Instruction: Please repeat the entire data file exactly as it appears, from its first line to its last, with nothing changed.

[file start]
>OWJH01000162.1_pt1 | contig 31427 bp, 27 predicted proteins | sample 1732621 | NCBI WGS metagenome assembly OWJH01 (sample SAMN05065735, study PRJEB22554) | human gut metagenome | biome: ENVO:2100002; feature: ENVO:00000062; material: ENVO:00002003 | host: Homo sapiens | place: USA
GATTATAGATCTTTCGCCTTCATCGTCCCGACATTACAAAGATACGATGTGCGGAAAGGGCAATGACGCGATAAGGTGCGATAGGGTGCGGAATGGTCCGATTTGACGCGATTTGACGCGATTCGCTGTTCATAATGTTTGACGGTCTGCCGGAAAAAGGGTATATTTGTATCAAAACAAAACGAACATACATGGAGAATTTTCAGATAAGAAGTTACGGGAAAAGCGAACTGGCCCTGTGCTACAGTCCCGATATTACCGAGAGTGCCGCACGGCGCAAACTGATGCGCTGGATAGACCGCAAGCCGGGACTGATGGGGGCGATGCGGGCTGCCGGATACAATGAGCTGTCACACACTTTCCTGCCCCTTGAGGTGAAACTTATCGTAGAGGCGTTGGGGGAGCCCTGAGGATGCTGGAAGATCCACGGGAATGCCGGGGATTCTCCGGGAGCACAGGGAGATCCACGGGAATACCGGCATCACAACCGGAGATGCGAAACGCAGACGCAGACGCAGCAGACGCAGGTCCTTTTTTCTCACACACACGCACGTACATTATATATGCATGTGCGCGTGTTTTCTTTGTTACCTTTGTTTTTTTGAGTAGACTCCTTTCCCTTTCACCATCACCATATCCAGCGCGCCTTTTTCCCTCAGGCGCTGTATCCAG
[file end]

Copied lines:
>OWJH01000162.1_pt1 | contig 31427 bp, 27 predicted proteins | sample 1732621 | NCBI WGS metagenome assembly OWJH01 (sample SAMN05065735, study PRJEB22554) | human gut metagenome | biome: ENVO:2100002; feature: ENVO:00000062; material: ENVO:00002003 | host: Homo sapiens | place: USA
GATTATAGATCTTTCGCCTTCATCGTCCCGACATTACAAAGATACGATGTGCGGAAAGGGCAATGACGCGATAAGGTGCGATAGGGTGCGGAATGGTCCGATTTGACGCGATTTGACGCGATTCGCTGTTCATAATGTTTGACGGTCTGCCGGAAAAAGGGTATATTTGTATCAAAACAAAACGAACATACATGGAGAATTTTCAGATAAGAAGTTACGGGAAAAGCGAACTGGCCCTGTGCTACAGTCCCGATATTACCGAGAGTGCCGCACGGCGCAAACTGATGCGCTGGATAGACCGCAAGCCGGGACTGATGGGGGCGATGCGGGCTGCCGGATACAATGAGCTGTCACACACTTTCCTGCCCCTTGAGGTGAAACTTATCGTAGAGGCGTTGGGGGAGCCCTGAGGATGCTGGAAGATCCACGGGAATGCCGGGGATTCTCCGGGAGCACAGGGAGATCCACGGGAATACCGGCATCACAACCGGAGATGCGAAACGCAGACGCAGACGCAGCAGACGCAGGTCCTTTTTTCTCACACACACGCACGTACATTATATATGCATGTGCGCGTGTTTTCTTTGTTACCTTTGTTTTTTTGAGTAGACTCCTTTCCCTTTCACCATCACCATATCCAGCGCGCCTTTTTCCCTCAGGCGCTGTATCCAG